Alcatel One Touch 810 in-depth review -

Look and feel

Well built for an entry-level handset.  A makeup compact-inspired clamshell with a mirrored cover and customisable LCD display.  Only one external button gives the One Touch 810 a classy look

Ease of use

Straightforward menus and easily set up email and social networking accounts make this phone a doddle to use. The backlit keyboard causes some contrast issues, making digits difficult to see

Features

With easy access to all the social networks as well as push email, the One Touch 810 should keep you updated wherever you are.  Customisable LED alerts and the ability to hook it up to your PC and use it as a webcam on the move is a nice touch

Performance

This is a £50 handset so you're not going to get a smartphone chipset. Keep that in mind and you shouldn't be too disappointed with this cheap and cheerful clamshell

Battery life

Old-school style, you can expect a few days use out of the One Touch 810 before you need to consider charging it up. For every downside, such as not having Wi-Fi or 3G, this is the upside

 Alcatel One Touch 810 Review -
3.5

Review by Sunetra Chakravati,12/12/2011 4:02:26 PM

6

out of 10

Performance

7

out of 5

Look and feel

7

out of 5

Ease of use

6

out of 5

Features

8

out of 5

Battery life

Pros:

Cheap and cheerful, classy looks, lots of customisation options, social networking aplenty and push email

Cons:

No 3G or Wi-Fi, the keyboard backlight actually makes the keys harder to read

If you're the parent of a teenage girl looking for her first mobile phone, the Alcatel One Touch 810 might just fit the bill without breaking the bank.  With the obligatory social networking access as well as some unusual customisations, the One Touch 810 even tempts you with a free gift and you'll still get change from fifty quid.

Smooth and shiny

You notice we said ‘teenage girl’?  That's because if you were to see this sitting on the coffee table, you'd instantly assume that someone had left a makeup compact there, not a mobile phone. The clamshell design is a 70x70mm square with nicely rounded corners, the surface of which is completely mirrored. The bottom half of the clam features a white pearlised finish and at 16mm thick and weighing a measly 94g, it most definitely falls into the 'cute' category.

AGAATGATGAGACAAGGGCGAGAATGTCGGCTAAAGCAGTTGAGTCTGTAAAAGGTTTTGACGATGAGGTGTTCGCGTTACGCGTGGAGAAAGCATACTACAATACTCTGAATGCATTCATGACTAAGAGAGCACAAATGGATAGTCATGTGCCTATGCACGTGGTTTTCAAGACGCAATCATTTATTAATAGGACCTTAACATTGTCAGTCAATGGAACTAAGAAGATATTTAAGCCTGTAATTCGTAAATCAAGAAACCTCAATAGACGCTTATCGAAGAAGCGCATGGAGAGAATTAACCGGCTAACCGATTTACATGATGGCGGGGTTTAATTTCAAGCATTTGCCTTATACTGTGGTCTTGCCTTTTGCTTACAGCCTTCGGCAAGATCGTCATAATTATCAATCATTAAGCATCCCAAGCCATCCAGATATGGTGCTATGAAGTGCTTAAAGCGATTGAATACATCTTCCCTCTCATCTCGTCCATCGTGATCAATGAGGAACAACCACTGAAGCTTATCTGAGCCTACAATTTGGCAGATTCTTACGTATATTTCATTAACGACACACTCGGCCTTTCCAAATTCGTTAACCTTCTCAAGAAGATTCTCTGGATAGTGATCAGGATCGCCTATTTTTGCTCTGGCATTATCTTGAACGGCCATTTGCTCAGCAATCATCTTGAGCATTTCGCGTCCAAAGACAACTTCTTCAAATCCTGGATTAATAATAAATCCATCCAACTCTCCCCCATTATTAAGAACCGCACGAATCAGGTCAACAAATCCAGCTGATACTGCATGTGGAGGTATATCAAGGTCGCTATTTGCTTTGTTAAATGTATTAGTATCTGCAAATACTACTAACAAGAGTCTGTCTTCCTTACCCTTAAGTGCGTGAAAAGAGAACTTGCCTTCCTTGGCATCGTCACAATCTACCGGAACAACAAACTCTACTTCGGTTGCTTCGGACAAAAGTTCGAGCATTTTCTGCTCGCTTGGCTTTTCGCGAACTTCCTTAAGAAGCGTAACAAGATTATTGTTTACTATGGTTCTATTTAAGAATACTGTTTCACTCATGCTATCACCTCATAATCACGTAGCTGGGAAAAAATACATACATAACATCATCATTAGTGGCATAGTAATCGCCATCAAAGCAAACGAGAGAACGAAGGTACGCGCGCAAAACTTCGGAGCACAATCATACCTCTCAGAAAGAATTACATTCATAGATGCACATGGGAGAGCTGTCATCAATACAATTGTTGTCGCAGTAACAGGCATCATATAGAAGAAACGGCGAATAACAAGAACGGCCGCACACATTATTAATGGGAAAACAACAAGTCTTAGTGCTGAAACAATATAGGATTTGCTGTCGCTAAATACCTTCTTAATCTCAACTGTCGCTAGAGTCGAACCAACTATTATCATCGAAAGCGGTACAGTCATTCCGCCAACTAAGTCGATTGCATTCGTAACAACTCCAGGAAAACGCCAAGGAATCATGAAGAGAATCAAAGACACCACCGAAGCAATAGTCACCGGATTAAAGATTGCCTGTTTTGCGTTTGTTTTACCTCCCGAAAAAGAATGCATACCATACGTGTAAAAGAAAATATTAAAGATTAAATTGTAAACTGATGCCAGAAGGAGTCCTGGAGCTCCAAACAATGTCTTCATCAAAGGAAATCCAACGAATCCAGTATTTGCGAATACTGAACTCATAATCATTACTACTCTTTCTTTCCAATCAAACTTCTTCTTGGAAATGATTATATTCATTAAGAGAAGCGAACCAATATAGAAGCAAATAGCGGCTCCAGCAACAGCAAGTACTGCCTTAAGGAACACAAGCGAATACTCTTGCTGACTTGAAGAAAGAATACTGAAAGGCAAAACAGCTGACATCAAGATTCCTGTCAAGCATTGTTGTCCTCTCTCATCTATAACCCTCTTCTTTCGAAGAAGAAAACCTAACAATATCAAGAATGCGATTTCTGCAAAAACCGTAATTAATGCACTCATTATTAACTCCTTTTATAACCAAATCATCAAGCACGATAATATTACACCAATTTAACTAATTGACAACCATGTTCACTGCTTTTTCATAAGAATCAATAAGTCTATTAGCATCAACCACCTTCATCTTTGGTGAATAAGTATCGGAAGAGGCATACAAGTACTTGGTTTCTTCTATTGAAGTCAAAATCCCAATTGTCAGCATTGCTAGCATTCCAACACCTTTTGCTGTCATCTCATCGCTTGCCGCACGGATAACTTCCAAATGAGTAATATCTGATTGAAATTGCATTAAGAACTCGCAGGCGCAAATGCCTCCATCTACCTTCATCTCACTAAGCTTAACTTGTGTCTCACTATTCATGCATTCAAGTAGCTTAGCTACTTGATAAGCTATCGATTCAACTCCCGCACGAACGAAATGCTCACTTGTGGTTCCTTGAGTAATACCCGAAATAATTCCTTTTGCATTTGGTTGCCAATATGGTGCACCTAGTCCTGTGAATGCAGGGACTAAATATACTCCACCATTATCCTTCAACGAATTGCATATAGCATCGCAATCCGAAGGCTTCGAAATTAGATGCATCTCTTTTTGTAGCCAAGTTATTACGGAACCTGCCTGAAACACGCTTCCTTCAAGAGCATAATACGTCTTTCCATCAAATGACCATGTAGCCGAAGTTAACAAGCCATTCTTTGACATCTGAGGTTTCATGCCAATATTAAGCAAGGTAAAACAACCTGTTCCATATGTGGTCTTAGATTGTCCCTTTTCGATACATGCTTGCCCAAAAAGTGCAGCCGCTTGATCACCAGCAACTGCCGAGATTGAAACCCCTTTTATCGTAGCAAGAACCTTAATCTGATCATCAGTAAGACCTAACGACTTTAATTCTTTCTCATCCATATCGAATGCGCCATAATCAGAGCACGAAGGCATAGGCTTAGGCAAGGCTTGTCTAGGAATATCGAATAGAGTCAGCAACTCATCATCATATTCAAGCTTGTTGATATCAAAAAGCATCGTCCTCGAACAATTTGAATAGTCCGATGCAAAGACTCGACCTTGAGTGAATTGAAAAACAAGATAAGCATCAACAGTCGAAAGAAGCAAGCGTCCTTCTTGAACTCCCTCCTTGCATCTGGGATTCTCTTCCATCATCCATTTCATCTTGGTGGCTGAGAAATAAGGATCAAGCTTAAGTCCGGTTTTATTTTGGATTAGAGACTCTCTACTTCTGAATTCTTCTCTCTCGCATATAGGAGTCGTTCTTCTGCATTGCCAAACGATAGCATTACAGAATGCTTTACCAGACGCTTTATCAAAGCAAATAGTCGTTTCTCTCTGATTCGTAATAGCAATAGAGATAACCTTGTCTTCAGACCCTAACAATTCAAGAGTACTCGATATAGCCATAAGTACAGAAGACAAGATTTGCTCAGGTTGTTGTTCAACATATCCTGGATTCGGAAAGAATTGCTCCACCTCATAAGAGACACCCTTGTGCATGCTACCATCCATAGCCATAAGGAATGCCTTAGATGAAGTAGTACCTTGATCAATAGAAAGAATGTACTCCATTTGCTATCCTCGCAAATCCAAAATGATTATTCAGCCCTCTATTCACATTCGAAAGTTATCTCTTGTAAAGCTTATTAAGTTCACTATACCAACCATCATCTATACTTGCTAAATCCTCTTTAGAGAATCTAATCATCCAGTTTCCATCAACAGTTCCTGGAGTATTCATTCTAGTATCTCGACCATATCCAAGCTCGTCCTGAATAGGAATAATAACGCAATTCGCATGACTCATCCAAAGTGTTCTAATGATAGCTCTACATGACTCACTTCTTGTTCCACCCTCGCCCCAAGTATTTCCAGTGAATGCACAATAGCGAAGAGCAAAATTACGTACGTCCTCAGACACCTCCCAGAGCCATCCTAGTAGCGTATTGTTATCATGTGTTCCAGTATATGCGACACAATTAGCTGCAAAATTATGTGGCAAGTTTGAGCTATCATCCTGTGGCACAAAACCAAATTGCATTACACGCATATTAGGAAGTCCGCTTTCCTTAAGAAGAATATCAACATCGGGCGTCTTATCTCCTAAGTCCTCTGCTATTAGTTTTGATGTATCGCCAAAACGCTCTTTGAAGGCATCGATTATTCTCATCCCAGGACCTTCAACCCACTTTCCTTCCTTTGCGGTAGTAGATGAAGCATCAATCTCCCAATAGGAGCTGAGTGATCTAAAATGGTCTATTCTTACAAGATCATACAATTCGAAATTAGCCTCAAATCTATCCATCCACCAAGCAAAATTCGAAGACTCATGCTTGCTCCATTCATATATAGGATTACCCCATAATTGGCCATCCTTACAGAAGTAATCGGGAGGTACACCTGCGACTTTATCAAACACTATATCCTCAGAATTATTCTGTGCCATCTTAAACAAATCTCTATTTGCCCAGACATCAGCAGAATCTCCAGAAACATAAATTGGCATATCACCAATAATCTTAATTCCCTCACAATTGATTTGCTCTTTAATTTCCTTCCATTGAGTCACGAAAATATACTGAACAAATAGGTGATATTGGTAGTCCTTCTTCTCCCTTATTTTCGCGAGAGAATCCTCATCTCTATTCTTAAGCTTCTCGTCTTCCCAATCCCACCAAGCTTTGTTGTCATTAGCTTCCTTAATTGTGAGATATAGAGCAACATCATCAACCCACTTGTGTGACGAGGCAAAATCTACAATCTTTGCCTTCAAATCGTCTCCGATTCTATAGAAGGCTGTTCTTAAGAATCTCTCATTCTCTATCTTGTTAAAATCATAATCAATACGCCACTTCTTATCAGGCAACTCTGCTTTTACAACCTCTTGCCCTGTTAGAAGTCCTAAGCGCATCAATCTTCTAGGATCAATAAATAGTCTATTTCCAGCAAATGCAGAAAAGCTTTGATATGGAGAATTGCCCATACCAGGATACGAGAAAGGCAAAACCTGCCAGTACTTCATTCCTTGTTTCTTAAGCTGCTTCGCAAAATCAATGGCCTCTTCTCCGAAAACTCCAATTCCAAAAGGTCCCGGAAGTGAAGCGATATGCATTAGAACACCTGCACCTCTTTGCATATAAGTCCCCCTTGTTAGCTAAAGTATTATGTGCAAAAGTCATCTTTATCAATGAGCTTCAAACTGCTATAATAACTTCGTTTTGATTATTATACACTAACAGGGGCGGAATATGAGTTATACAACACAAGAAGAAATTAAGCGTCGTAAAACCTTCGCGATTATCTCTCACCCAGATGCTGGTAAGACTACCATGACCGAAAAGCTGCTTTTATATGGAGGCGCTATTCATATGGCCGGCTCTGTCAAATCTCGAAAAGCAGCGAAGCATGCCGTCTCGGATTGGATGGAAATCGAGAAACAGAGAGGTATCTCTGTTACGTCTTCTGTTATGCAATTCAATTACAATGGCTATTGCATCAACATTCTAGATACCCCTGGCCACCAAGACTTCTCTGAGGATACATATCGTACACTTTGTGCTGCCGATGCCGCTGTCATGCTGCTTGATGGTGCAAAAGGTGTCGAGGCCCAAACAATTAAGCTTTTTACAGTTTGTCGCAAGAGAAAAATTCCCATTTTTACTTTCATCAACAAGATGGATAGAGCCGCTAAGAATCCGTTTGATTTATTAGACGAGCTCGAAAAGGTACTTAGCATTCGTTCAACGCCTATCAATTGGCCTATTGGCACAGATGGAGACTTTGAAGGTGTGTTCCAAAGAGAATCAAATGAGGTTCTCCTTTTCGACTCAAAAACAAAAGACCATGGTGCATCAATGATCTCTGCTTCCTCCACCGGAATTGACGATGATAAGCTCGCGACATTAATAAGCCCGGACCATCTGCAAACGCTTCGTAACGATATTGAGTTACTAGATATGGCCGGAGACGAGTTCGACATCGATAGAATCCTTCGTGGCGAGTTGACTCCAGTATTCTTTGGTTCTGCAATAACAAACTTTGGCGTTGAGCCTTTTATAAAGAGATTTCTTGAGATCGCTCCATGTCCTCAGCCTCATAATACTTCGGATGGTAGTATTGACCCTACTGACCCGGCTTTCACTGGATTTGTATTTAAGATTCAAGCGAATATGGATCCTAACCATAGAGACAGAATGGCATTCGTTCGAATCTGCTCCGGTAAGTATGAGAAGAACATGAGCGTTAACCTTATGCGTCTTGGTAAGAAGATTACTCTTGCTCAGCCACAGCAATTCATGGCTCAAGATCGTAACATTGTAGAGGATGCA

On one corner of the square there's a 3.5mm headphone jack and on the opposite corner a small cover hides the micro-USB port. The only physical button on the outside of the phone is a volume rocker on the right edge. When you flip the lid, shiny things burst into life under the mirrored exterior as a customisable LED matrix sparkles.

A 2.4-inch 320x240 pixel display resides under the lid, while there's a full QWERTY keyboard on the bottom half of the phone, along with send and end buttons, a couple of soft keys and a multi-directional navigation button. If all that sounds like a lot, it's nothing compared with the combinations available once you take into account the shift, function, and symbol keys.

Once you familiarise yourself with where things are on the keypad it's highly responsive and there’s a reassuring click when you connect with the keys. The subtle contouring ensures that incorrect keystrokes are a rare occurrence.  Dark grey text on white keys is clear and befits the trendy looks of the handset, but when you touch the keys, it throws you a curved ball. The keypad illuminates and what was once grey text is illuminated by white light, stripping away all the contrast that made the keys so clear to begin with.

Friends reunited

The QVGA display is realistically all you can expect from a sub-£50 phone. With no Wi-Fi or 3G, this GPRS/WAP-enabled handset isn't really designed for surfing the web but it'll see you good for all the social networking you'll want to do. There are pre-installed Java apps for Facebook and Twitter as well as Bebo, Flickr and MySpace via the ‘My Friends’ shortcut.  Budding photographers will be happy enough with a two-megapixel camera that neatly doubles as a streaming webcam if you hook it up via the USB.

There are five shortcuts along the bottom of the home screen, which are customisable to a certain extent. Wallpapers and ringtones are also assignable, as is the option to create your own design for the LED display, which is a nice touch.  As a media machine, the One Touch 810 will play MP3, WMA and AAC+ audio as well as MP4 video files, but you'll need a microSD card – up to 16GB is supported.

Conclusion

As an entry-level handset, the Alcatel One Touch 810 should provide suitable stocking-fodder for your little princess this Christmas. It's user friendly, well built, looks great and even more importantly will let her keep track of her friends on Facebook and @justinbieber on Twitter.  It's not 3G, nor does it have Wi-Fi, but you need to remember that you're paying less than £50 for a SIM-free handset.

Michael Wilson